Trial Examines Treatment for Psychogenic Nonepileptic Seizures
EMBARGOED FOR RELEASE: 3 P.M. (CT), WEDNESDAY, JULY 2, 2014
Media Advisory: To contact author W. Curt LaFrance Jr., M.D., M.P.H., call Ellen M. Slingsby at 401-444-6421 or email firstname.lastname@example.org.
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Bottom Line: A clinical trial found a reduction in seizures and improvement in related symptoms, including depression and anxiety, in patients with psychogenic nonepileptic seizures (PNES) who were treated with cognitive behavioral therapy informed psychotherapy (CBT-ip) with and without the medication sertraline.
Authors: W. Curt LaFrance, Jr., M.D., M.P.H., of Brown University, Rhode Island Hospital, Providence, R.I., and colleagues.
Background: PNES is not responsive to standard treatment and can be made worse by antiepileptic medications. Up to 20 percent of civilians and as many as 25 percent of veterans diagnosed as having epilepsy actually have PNES. PNES has psychological underpinnings but much less is known about effective treatments.
How the Study Was Conducted: The authors assigned 38 patients (34 were included in the analysis) to 1 of 4 treatment groups: Medication (flexible dose sertraline hydrochloride) only, CBT-ip only, CBT-ip with medication (sertraline) or treatment as usual (generally tapering antiepileptic medication use and a referral to a psychiatrist or psychologist).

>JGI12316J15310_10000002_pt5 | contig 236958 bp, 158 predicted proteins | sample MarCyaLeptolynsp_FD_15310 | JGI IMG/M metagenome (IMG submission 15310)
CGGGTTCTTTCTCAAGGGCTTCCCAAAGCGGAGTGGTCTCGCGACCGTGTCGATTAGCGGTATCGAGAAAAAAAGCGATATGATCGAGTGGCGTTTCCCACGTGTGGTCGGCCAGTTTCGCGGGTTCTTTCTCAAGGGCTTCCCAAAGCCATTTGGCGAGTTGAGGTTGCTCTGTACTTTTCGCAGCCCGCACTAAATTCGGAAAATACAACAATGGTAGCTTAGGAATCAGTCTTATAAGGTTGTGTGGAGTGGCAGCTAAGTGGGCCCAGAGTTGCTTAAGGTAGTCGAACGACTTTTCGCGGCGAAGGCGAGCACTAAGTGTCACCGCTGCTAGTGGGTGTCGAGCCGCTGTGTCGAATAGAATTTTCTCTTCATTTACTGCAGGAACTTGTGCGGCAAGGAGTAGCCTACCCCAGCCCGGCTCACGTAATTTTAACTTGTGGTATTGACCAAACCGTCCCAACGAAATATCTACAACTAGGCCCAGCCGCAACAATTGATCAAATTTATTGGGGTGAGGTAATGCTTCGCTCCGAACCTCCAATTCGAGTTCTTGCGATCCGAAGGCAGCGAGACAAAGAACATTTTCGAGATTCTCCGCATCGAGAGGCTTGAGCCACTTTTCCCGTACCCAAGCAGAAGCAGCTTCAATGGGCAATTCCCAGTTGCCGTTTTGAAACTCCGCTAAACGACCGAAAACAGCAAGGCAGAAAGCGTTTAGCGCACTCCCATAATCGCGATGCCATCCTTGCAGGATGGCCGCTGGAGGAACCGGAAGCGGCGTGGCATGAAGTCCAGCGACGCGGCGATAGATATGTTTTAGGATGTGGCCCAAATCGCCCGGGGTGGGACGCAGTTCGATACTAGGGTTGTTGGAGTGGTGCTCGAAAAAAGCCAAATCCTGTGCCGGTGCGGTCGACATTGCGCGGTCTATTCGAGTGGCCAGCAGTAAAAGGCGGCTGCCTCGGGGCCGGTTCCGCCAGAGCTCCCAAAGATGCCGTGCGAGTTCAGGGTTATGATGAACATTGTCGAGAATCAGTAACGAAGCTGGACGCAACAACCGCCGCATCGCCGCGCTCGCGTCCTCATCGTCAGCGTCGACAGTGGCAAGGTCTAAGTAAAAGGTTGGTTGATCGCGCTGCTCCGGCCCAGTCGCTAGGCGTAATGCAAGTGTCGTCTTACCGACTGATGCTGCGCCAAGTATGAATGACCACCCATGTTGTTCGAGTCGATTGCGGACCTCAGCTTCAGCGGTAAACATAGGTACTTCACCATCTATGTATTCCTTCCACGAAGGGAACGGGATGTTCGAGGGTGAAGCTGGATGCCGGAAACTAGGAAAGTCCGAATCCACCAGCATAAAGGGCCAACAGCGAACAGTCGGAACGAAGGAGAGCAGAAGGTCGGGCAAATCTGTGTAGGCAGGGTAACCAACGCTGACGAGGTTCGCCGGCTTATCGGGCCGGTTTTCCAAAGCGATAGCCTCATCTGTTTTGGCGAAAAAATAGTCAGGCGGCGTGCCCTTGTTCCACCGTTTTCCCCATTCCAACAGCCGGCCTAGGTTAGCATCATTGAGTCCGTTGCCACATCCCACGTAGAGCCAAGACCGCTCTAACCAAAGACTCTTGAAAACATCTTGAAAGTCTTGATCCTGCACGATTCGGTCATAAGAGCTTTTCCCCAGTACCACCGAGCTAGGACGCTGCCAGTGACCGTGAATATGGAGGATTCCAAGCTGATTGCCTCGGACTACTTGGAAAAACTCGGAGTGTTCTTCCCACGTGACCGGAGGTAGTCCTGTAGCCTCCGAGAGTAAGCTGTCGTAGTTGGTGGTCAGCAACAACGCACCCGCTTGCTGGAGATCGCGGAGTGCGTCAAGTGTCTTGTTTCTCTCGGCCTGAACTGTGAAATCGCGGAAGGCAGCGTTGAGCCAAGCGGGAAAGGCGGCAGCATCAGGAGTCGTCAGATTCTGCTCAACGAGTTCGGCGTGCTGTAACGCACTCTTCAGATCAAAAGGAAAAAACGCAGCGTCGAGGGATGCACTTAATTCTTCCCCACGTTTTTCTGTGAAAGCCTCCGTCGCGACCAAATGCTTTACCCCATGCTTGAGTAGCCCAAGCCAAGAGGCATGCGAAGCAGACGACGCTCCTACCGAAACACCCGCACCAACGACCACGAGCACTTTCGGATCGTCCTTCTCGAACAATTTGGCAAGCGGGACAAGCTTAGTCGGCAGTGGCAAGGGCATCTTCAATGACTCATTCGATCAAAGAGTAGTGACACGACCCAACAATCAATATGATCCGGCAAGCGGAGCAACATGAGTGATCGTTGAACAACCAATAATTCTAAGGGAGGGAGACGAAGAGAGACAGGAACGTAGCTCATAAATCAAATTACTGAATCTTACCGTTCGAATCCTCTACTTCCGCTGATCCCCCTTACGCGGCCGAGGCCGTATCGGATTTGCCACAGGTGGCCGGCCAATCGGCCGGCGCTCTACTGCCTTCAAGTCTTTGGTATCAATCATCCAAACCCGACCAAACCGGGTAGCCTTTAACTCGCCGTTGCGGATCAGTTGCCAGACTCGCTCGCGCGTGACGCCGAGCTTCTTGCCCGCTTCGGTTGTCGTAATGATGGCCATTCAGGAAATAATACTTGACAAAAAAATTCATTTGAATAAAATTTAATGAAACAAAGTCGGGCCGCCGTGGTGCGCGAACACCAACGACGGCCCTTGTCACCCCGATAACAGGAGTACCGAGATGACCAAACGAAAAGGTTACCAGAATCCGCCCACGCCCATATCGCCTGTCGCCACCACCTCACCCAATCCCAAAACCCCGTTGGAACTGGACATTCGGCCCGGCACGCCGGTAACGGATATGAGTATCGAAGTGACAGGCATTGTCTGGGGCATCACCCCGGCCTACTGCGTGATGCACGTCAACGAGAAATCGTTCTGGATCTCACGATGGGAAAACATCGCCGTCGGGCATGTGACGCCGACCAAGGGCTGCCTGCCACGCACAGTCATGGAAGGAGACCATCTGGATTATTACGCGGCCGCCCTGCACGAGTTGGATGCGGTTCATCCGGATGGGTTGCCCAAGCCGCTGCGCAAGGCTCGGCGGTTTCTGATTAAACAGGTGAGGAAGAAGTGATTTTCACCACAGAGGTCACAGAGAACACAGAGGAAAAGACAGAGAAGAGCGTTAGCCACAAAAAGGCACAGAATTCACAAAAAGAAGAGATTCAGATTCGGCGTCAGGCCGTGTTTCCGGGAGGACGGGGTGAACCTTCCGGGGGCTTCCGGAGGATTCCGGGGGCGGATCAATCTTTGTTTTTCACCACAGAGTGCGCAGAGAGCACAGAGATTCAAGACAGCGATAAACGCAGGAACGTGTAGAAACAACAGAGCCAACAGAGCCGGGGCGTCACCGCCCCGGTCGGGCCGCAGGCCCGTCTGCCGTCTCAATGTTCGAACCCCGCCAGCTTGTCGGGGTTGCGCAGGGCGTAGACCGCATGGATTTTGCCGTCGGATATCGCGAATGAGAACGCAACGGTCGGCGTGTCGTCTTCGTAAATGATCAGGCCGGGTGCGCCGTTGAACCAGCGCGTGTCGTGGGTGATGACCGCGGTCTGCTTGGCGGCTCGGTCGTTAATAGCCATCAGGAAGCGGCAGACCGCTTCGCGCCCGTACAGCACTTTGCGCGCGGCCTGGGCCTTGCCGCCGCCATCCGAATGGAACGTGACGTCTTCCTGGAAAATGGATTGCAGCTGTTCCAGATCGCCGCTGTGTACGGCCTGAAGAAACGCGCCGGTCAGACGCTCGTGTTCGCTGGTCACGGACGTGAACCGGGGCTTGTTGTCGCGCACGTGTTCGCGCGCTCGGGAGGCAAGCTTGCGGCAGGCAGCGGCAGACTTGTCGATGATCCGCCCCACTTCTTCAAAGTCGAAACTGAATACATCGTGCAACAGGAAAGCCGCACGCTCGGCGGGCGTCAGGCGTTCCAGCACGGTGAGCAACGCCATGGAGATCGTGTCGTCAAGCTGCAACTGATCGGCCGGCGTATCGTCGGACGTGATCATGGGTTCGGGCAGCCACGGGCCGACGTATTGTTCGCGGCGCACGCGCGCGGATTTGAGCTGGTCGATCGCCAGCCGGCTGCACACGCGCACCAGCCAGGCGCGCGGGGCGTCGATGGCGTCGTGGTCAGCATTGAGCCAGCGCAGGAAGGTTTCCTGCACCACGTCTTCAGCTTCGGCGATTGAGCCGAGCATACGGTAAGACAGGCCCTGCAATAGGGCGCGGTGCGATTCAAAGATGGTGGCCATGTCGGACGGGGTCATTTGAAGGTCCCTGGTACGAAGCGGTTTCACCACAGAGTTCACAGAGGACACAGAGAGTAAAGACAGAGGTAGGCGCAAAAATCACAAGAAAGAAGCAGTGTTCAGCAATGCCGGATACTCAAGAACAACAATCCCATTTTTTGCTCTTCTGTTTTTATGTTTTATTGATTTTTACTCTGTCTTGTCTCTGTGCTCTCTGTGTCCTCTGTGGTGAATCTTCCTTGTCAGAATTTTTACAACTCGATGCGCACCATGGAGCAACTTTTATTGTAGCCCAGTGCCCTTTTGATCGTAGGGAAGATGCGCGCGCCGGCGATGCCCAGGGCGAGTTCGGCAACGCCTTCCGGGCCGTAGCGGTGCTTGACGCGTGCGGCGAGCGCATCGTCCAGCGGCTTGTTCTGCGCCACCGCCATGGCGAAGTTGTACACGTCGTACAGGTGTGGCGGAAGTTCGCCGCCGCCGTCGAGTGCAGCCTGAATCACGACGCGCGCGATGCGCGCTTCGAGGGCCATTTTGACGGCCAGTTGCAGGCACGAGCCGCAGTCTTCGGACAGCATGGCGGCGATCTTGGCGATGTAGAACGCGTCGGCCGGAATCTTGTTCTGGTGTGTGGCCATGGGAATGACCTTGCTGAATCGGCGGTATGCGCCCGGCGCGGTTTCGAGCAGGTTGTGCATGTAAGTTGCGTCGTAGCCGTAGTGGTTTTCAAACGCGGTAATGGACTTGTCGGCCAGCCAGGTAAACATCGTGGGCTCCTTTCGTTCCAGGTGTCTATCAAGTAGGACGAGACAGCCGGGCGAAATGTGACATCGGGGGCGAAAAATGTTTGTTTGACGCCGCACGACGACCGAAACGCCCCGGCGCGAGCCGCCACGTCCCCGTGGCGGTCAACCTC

Results: The psychotherapy (CBT-ip) group had a 51.4 percent reduction in seizure and improvement in other measures, including depression, anxiety, quality of life and global functioning. The CBT-ip with sertraline group had a 59.3 percent reduction in seizures and improvements in other measures including global functioning. The sertraline-only group showed no significant reduction in seizures and the treatment as usual group showed no significant reduction in seizures or improvement in other measures.
Discussion: “This study supports the use of manualized psychotherapy for PNES and successful training of mental health clinicians in the treatment. Future studies could assess larger-scale intervention dissemination.”
(JAMA Psychiatry. Published online July 2, 2014. doi:10.1001/jamapsychiatry.2014.817. Available pre-embargo to the media at http://media.jamanetwork.com.)
Editor’s Note: Authors made conflict of interest disclosures. This work was supported by the American Epilepsy Society and by the Research Infrastructure Award from the Epilepsy Foundation. Please see the article for additional information, including other authors, author contributions and affiliations, financial disclosures, funding and support, etc.
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